Nurses have been advised to consider using nitric oxide breath tests which could help prevent asthma attacks, in a new NICE technology assessment.
The advice has been backed by nurses who already use the method and believe that NICE's recommendations could lead to better diagnosis and treatment along with fewer asthma attacks and hospitalisations.
The new recommendations endorse tests to measure airway inflammation in patients with asthma, or those suspected to have the condition.
Senior nurse practitioner, Carol Stonham, who runs a respiratory clinic in Gloucestershire, said that measuring nitric oxide allows a more accurate reading in minutes. 'Now that NICE have considered the evidence for fractional exhaled nitric oxide (FeNo) and announced their recommendations, I hope this will give healthcare practitioners the confidence to use it more widely in primary care. FeNo has been a standard part of our asthma toolkit for some years now and it has enhanced the care we give to our patients.'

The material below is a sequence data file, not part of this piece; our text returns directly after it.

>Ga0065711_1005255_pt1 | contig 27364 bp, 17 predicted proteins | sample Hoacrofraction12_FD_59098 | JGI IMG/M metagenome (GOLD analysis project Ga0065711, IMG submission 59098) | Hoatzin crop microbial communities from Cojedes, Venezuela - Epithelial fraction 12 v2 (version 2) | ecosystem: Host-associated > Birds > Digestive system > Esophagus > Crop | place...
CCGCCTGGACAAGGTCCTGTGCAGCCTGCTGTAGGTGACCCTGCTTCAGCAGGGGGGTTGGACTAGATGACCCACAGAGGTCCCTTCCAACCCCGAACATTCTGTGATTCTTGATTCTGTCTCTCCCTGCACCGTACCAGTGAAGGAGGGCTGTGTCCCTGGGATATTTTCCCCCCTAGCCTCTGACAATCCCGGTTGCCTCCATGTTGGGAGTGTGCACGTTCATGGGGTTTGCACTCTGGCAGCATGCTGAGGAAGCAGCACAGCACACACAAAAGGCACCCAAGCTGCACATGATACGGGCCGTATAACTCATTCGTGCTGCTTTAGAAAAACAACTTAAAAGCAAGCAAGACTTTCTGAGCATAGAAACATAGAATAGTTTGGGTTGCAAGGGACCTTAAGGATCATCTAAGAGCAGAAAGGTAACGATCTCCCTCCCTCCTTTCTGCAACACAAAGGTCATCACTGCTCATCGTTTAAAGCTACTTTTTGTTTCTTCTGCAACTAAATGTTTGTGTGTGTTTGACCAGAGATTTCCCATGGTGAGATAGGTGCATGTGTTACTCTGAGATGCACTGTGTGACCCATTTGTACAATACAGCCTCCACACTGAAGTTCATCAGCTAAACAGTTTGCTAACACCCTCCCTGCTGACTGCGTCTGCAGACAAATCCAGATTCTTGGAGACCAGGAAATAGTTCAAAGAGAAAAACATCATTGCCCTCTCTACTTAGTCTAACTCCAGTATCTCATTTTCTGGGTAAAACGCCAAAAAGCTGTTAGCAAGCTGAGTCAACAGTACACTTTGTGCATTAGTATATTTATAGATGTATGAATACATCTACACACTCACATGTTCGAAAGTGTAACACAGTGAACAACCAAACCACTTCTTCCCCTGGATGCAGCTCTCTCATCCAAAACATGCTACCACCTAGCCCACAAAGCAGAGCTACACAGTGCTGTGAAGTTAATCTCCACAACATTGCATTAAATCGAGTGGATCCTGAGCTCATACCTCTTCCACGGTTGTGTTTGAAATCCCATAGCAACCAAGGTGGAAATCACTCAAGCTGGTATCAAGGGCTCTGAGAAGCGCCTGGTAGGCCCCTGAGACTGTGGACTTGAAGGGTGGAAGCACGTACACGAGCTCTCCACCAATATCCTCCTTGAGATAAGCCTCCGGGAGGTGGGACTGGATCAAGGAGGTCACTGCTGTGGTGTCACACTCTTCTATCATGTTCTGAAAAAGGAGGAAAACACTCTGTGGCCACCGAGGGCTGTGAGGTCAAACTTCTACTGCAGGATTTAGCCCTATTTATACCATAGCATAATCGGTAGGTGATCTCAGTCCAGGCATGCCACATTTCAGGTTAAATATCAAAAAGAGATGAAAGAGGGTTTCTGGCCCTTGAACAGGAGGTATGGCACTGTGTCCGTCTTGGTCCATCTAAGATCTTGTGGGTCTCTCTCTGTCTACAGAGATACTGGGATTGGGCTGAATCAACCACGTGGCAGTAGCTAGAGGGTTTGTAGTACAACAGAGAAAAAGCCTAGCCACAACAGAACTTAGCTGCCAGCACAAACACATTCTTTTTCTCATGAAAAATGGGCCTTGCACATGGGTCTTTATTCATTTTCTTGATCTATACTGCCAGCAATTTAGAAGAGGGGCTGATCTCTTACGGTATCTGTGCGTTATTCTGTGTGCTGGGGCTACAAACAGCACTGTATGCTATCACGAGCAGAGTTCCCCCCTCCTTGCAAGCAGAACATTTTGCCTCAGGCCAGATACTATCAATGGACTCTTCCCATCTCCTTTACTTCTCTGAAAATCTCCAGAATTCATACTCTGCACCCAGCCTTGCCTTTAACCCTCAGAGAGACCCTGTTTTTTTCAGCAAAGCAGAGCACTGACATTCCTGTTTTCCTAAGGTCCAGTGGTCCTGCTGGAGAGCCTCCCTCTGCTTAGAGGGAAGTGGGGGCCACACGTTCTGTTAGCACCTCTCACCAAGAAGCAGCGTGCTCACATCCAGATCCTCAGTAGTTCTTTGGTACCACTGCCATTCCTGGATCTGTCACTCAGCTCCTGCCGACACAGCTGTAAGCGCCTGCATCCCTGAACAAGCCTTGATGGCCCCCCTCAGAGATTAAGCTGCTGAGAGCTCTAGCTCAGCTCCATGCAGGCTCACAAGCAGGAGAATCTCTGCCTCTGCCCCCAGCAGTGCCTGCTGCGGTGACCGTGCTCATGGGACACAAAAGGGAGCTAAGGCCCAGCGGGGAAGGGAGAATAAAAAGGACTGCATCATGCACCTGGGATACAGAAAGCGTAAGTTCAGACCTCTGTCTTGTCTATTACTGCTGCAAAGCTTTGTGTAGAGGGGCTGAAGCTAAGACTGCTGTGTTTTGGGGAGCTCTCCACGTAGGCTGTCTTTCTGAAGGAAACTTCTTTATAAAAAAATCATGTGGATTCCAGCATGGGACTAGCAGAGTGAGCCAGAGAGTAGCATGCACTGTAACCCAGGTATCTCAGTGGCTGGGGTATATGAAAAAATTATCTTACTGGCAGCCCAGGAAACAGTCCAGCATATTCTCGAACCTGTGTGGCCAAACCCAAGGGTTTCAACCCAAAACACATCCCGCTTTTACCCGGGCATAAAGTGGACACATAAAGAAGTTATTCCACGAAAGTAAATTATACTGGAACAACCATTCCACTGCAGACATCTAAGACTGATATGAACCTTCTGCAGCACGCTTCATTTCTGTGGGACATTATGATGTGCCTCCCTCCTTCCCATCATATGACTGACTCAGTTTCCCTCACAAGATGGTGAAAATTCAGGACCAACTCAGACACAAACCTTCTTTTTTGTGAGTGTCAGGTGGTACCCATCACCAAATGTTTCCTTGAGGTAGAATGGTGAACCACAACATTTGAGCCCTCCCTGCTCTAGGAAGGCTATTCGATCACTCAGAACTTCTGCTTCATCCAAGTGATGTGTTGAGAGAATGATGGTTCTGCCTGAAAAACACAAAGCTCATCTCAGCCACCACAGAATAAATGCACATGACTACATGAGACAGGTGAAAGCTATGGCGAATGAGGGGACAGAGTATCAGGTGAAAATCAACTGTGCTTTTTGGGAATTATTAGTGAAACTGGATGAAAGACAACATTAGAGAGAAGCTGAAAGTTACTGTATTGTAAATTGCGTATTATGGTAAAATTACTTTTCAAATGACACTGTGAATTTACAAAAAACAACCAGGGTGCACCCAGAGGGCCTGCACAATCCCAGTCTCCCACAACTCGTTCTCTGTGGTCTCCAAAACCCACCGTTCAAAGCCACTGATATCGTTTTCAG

Beverly Bostock-Cox, a nurse practitioner, clinical lead for Education for Health and a guest lecturer at Imperial College London, said that the test was useful for two reasons. 'The first is that clinicians will be able to see the level of inflammation clearly. Secondly, it is important that patients are also able to see their levels of inflammation.'
'However, a problem with this tool is that it is quite expensive. It has an expiry date so would need to be used within that time, and the mouthpiece is also consumable and so is quite expensive. This will probably hold practices back from using it.'
'Nurses would also need to be trained to use this test. There is a specific technique required to administer this test correctly and effectively,' she added.
Ms Bostock-Cox recommended that CCGs look at the levels of hospital admissions due to asthma exacerbations which could have been prevented earlier by using this test and then decide whether introducing the test would be cost-effective.